September 15, 2010
Local pressure leads to new services
Much progress has been made in recent years towards removing some of the stigma attached to mental health but there is always more to be done. Edinburgh Tenants Federation, have just scooped a national award for their work in highlighting gaps in mental health services – particularly for high rise tenants.
ETF’s campaign was sparked by the tragic deaths of two young people and has led to a whole range of new services being established across the city
Edinburgh Tenants Federation (ETF) is the umbrella organisation for tenants and residents groups in Edinburgh and a Registered Tenants Organisation (RTO). In June 2010, Edinburgh Tenants Federation won the nationally acclaimed Frances Nelson Award for its pioneering work with City of Edinburgh Council to improve services for tenants with mental health difficulties in high rise blocks.
This work was also highlighted as a good practice example in customer excellence on the Cabinet Office website (www.cse.cabinetoffice.gov.uk).
The judges unanimously decided that Edinburgh Tenants Federation was the well-deserved winner in the umbrella tenants’ organisation category and were impressed by the Federation setting its own agenda, tackling a taboo subject and achieving change within City of Edinburgh Council to deal with such a difficult issue.
Betty Stevenson, Convenor of ETF was delighted with the Award, and commented “It’s a great honour to be rewarded for the hard work we’ve put in in getting the group to where it is. And it was the icing on the cake after getting recognition on the Cabinet Office website. This is a real boost for ETF in our 20th Anniversary year and shows that tenant participation really can deliver change in services.”
The Frances Nelson Award is a national good practice award in tenant participation run by the Tenants Information Service (www.tis.org.uk) in memory of Frances Nelson, a tenant activist from Dundee who passed away last year.
Edinburgh Tenants Federation is proud to share our work on influencing services for tenants with mental health issues.
Betty Stevenson, Convenor of ETF explains why… “A young man hanged himself from his balcony with a washing rope on a Sunday afternoon in full view of children playing below. Tragically, the onsite concierge had no contact details for the man’s next of kin, as the local housing office was closed. It was Monday before staff had any information about the man or his family circumstances.”
“Two passers-by witnessed the death of a tragic young mum as she jumped from a multi storey block window in full view of her child who was left alone in the house. When emergency services were contacted, the operator asked the Concierge Manager to establish whether the young woman was dead. ”
These are just two examples of the tragic incidents which front line staff all too often have to face, and highlights the need for support for both vulnerable residents and staff in multi storey blocks.
Following the tragic suicides, the Convenor of ETF, launched a campaign for better mental health services for tenants in high rises, and for improved support for concierges and frontline staff.
It took two years for the Council to agree to establishing a Mental Health Awareness Group (MHAG), but ETF wouldn’t give up. Bringing partner organisations on board was a first step. Tenants made sure the right experts, with the right level of decision making authority from a range of specialist agencies, the NHS and different departments from the Council came on board.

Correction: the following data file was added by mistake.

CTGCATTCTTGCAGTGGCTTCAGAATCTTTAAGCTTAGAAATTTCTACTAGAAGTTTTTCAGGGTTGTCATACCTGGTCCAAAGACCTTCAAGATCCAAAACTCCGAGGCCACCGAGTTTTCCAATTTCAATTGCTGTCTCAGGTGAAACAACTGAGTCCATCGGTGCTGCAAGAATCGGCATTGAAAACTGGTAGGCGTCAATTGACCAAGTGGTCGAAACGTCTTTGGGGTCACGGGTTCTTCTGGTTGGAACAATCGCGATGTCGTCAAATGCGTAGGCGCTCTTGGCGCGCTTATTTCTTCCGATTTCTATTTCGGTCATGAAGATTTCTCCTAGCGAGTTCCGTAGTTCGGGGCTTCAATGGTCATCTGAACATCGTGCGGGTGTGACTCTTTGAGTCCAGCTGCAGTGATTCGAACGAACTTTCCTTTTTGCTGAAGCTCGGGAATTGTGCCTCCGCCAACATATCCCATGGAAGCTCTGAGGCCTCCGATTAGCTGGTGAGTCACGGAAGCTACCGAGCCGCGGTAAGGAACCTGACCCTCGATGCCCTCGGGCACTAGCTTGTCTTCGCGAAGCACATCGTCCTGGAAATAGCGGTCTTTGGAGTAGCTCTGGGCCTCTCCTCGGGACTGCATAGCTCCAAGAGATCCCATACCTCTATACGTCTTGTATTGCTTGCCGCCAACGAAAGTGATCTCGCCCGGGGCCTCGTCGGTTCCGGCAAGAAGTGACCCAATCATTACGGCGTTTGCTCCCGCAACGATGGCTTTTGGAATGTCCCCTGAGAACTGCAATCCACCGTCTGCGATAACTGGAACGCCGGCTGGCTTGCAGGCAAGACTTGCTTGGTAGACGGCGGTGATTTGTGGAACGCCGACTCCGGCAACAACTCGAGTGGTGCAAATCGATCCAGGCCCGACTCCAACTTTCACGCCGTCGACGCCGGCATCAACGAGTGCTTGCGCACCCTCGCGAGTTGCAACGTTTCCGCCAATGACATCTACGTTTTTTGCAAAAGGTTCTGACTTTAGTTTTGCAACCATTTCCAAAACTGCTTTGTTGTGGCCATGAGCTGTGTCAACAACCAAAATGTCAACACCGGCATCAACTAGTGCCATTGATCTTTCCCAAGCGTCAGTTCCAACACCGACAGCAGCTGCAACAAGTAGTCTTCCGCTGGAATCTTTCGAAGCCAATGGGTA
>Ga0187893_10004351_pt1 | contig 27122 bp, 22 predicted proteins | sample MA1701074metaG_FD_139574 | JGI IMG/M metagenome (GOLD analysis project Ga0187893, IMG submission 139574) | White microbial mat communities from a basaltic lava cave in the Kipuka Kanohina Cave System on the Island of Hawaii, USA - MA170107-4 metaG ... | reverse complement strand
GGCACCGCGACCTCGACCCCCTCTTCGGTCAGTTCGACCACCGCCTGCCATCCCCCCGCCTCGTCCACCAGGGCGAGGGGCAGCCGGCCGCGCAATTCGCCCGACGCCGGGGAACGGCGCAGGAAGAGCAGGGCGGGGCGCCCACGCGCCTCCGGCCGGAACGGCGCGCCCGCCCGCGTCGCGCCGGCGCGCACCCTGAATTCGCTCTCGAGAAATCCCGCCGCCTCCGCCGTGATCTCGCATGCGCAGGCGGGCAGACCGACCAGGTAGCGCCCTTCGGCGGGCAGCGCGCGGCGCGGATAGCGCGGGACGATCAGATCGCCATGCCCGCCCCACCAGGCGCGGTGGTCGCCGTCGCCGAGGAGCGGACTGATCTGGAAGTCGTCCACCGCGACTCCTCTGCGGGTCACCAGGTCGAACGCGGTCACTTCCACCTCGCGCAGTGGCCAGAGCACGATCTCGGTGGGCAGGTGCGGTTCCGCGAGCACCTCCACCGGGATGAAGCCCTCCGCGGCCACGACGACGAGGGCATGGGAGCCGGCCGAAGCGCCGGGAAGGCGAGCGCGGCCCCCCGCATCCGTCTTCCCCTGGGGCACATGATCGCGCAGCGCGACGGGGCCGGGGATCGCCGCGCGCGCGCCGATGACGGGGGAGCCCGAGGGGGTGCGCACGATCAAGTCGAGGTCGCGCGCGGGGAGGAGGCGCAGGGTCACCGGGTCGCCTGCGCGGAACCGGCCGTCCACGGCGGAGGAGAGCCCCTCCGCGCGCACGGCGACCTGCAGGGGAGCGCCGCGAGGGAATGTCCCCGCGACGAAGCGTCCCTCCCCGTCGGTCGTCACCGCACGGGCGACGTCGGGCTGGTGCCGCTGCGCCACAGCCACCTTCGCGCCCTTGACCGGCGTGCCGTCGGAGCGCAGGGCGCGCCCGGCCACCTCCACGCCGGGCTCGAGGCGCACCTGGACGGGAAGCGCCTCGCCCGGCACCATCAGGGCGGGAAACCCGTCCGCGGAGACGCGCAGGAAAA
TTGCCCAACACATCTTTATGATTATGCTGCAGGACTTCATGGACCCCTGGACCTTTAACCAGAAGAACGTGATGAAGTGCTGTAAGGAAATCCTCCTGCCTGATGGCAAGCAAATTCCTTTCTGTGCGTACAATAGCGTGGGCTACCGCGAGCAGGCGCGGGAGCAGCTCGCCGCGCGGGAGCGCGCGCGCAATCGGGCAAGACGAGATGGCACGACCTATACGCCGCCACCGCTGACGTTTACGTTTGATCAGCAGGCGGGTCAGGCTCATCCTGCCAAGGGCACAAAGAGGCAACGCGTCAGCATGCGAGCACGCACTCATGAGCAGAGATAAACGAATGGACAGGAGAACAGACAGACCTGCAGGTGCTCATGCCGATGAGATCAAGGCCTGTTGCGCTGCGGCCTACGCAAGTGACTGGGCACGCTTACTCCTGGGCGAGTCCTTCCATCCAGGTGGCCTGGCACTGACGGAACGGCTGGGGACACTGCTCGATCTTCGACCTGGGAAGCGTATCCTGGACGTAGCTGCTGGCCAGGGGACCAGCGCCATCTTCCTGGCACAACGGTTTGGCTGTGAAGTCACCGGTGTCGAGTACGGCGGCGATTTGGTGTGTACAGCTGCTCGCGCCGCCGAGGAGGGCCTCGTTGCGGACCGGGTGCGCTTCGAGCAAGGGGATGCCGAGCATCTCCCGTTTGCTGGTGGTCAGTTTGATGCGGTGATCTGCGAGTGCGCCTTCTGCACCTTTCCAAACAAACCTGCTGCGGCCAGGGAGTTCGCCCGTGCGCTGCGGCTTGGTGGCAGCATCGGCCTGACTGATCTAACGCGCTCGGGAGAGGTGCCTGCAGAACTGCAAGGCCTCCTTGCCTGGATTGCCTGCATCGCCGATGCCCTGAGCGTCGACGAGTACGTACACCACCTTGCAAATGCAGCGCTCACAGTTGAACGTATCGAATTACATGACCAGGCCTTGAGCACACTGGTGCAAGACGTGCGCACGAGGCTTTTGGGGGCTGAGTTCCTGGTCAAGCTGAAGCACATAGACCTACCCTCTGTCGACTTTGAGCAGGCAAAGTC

Tenants made sure that the starting point for discussions was the perspective of the people affected by the tragedy of suicide. What is it like to feel so low that you want to end your life? What is it like for neighbours and young children to witness a suicide? How does it feel being the concierge and being asked to establish if a young woman is dead with no preparation or training?
Most importantly, tenants asked what can be done to change the ways services are delivered to:
– prevent suicide
– recognise the needs of and support tenants with mental health difficulties
– and ensure staff are equipped to deal with the tragedy if it ever happens again.
Now, two years on, the initial questioning by tenants has delivered real results.
Here are just a few:
• Practically, processes have been changed; concierge staff have an emergency next of kin contact number for every tenant in case of future incidents
• The Mental Health Awareness Group is now a successful multi-agency group leading the field of mental health awareness in Scotland
• 200 front line Council staff have been trained in Safe Talk (to help identify mental health issues and point tenants to support services)
• Applied Suicide Intervention Skills (ASIST) training has been delivered to selected ETF members and frontline Council staff (to provide immediate help to tenants displaying suicidal tendencies)
• Direct links have been established to specialist NHS staff
• Mental Health awareness campaign launched
• Mental Health Forums established
• Breathing Space and Samaritans key fobs issued to every City of Edinburgh Council tenant in high rise blocks.
The approach ETF took has been recognised by the Cabinet Office as a Customer Service Excellence Good Practice Case Study and by City of Edinburgh Council’s Health and Social Care Committee as ‘groundbreaking’. But what is more important is that our work has made real changes to the lives of vulnerable tenants, and was led by tenants.
If you would like to contact Edinburgh Tenants Federation about this case study, we would love to hear from you.
Edinburgh Tenants Federation
57 Albion Road